Sacks does not begin his history of Francis D. with the traditional opening formula of a medical history: "a 65-year-old woman who presents with...." Instead, he tells us, using the voice of the lifeworld, that she was born in New York in 1904 and that she was [End Page 238] "the youngest and brightest of four children"--details for the most part irrelevant to her medical history, but important in reconstructing the context of her life before she became ill. In the second sentence, Sacks brings together the genres of medical history and clinical biography by introducing "the voice of medicine" within the larger frame of lifeworld issues. He emphasizes Miss D.'s intelligence by informing us that she was a "brilliant student," then introduces the disease that was to change her life so drastically with a striking and yet understated verbal metaphor: "her life was cut across...by a severe attack of encephalitis lethargica." These choices of verb and adjective highlight the pathos of this case while giving necessary clinical information (age of patient, date of onset, definition of precipitating illness). The long third sentence syntactically alternates the two voices of medicine and the lifeworld: each of her primary clinical symptoms is noted (e.g., "intense insomnia"), followed by a parenthetical description of the symptom as the patient experienced it ("she would remain very wakeful until four in the morning, and then secure at most two or three hours' sleep"). The discourse here is syntactically dialogic. The paragraph concludes with a misdiagnosis, plus the evidence that proves the diagnosis wrong. This last sentence is structurally divided into two parts: the first tells us that her problems were thought to suggest a neurosis; the second part, in mentioning Miss D.'s "previously well-integrated personality and harmonious family life," not only suggests the inaccuracy of that diagnosis but also reminds us once again of all that she has lost. By concluding the sentence (and the paragraph) not with the diagnosis but with the reference to personality and family life, Sacks firmly places Miss D. and her tragic story in the context of lifeworld issues rather than that of medicine. She is described "thickly," as clinical symptoms and diagnosis are observed and explained (or challenged) by recourse to details from the lifeworld. Other elements in the history of Frances D. illustrate Sacks's rhetorical strategy of imaginatively moving into the patient's world. One such strategy is simply to allow Miss D. her own voice. Early in the history, Sacks introduces a direct quotation from his patient: "I have various banal symptoms which you can see for yourself. But my essential symptom is that I cannot start and I cannot stop. Either I am held still, or I am forced to accelerate. I no longer seem to have any in-between states" (p. 40). Quotations such as this, in the patient's own words, emerge at various points in the narrative primarily to describe important symptoms or responses [End Page 239] to treatment. 22 Sacks observes that her description of her condition "sums up the paradoxical symptoms of Parkinsonism with perfect precision" (p. 40). Here the subjective formulation of the patient's experience replaces objective clinical description. An even more striking rhetorical device occurs when Sacks describes Miss D.'s responses to the termination of L-DOPA: he tells the reader that he is going to "interrupt" his patient history "for her analysis of the situation" (p. 54). It is a statement that seems to embody perfectly Mishler's call for genuine dialogue between the voices of medicine and the lifeworld. Mishler describes the typical medical interview as dominated by the voice of medicine: when patients occasionally refer to the personal and social contexts of their problems, these function as interruptions in the flow of the discourse. Here, though, it is the physician himself who interrupts his own story so that we can hear the patient's voice. What follows is her description (in her own words) of "crashing" when the drug is suddenly withdrawn, of her sense of helplessness and outrage at the exacerbation of certain symptoms--in particular, certain violent appetites and passions resembling bestial regression, and of her ambivalent responses to her doctor, Sacks, who has given her L-DOPA.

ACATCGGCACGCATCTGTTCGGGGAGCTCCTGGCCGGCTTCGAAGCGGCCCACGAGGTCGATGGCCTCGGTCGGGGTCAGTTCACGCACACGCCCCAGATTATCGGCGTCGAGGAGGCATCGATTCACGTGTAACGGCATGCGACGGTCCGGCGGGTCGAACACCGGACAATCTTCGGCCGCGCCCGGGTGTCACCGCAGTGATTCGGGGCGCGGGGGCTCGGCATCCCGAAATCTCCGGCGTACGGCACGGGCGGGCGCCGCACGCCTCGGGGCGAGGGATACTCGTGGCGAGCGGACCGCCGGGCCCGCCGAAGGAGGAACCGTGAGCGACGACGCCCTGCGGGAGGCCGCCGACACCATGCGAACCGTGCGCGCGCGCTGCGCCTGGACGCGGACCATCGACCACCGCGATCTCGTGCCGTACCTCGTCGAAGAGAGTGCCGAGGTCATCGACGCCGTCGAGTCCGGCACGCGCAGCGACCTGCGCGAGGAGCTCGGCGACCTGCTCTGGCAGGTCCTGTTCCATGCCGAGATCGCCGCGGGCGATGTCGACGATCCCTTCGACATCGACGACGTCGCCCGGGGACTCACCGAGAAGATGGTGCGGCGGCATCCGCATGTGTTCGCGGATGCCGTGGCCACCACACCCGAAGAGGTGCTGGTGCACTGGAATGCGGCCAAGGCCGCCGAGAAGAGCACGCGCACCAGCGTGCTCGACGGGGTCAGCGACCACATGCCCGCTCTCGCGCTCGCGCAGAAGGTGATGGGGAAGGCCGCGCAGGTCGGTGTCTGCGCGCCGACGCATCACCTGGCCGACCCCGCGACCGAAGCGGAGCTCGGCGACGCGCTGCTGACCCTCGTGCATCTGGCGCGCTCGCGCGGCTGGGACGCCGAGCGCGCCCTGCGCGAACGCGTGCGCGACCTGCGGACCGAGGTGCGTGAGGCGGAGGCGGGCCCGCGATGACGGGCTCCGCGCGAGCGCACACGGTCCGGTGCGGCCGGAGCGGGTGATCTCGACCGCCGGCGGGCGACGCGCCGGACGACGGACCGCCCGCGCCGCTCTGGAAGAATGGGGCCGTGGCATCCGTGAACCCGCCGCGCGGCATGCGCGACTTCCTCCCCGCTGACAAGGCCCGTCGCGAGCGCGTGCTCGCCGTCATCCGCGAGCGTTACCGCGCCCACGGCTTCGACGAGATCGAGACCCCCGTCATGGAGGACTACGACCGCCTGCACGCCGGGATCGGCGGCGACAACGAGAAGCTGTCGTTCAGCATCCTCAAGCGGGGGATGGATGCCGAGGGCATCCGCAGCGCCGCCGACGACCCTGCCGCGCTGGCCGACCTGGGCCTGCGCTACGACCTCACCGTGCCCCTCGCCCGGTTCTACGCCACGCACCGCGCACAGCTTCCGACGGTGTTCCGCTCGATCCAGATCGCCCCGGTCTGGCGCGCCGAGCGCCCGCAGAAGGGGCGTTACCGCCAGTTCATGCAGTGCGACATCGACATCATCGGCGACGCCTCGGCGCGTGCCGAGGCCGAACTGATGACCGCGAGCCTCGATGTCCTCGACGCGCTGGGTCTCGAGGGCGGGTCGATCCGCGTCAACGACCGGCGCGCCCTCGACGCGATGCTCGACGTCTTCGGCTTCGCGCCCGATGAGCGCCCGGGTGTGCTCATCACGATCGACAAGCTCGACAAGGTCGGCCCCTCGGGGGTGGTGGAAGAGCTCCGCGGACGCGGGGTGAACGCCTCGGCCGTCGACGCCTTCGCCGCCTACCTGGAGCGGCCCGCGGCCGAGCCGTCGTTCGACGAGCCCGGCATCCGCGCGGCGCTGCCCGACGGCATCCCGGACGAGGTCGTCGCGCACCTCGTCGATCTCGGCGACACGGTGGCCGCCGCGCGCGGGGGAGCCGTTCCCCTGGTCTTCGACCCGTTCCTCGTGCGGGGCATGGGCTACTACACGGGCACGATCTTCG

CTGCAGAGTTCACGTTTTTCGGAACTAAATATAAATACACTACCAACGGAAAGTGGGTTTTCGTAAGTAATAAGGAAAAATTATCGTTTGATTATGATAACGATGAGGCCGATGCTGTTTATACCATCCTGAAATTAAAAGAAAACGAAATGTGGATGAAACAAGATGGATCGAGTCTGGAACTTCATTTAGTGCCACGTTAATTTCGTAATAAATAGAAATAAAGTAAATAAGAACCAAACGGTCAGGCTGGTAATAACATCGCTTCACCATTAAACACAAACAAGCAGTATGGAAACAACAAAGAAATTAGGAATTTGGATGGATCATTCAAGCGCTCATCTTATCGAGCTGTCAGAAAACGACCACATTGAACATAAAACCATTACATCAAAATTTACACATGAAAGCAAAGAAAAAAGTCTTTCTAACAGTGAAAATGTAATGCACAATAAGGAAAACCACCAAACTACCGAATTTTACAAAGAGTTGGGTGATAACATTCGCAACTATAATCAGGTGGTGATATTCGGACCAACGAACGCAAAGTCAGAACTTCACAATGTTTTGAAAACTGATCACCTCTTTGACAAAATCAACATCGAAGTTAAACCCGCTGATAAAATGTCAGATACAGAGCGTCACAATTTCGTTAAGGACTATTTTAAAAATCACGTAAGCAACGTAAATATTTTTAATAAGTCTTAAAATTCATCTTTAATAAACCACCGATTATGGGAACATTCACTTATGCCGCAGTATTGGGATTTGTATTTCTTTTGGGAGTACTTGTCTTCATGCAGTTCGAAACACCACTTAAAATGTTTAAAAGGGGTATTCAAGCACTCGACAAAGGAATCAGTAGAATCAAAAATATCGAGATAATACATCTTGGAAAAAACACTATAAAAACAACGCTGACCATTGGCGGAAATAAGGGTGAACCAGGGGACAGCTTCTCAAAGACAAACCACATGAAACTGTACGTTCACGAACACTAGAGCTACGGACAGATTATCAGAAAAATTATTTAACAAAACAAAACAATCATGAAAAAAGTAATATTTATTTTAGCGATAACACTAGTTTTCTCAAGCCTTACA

The dialogic nature of the discourse in Awakenings includes the patient not only in describing symptoms and responses to treatment, but also in decision making. Miss D.'s wishes as to important decisions in the course of her treatment are, whenever possible, solicited and honored. On two occasions, Sacks wants to discontinue treatment, but does not do so in deference to her wishes. Sacks's two characters in the story--the physician and his patient--here exist as two independent consciousnesses, and their interaction is a matter not just of personal empathy but of pragmatic decision making. As discourse, then, the history embodies Bakhtin's notion of polyphonic narrative, which is characterized by a " plurality of independent and unmerged voices and consciousnesses.... a plurality of equal consciousnesses and their worlds which are combined here into the unity of a given event, while at the same time retaining their unmergedness." 23 Not only is the patient rendered more "thickly" in Sacks's histories, but the physician is too. In the conventional case history the subjectivity of the author is ruthlessly extirpated. Here, though, the [End Page 240] author's feelings and intuitions about his patient are allowed a place. At one point in his description of Frances D., Sacks mentions how her "candor, courage, and insight" help him understand more clearly her response to L-DOPA; at another, he describes "her mysterious reserves of health and sanity" as crucial in enabling her to deal with the limitations of treatment; and at the very end of the history, he characterizes her as "a superior individual" and a survivor of "an almost life-long character-deforming disease" who remains "a totally human, a prime human being" (pp. 53, 58, 67). Intuition, as well as emotional response, is legitimized in this trajective history; thus Sacks writes that, after he returned from vacation, "I felt what was happening with her, in a very fragmentary and inchoate way...but it was, of course, months and even years before my own intuitions, and hers, reached the more conscious and explicit formulations" (p. 57; emphasis in original).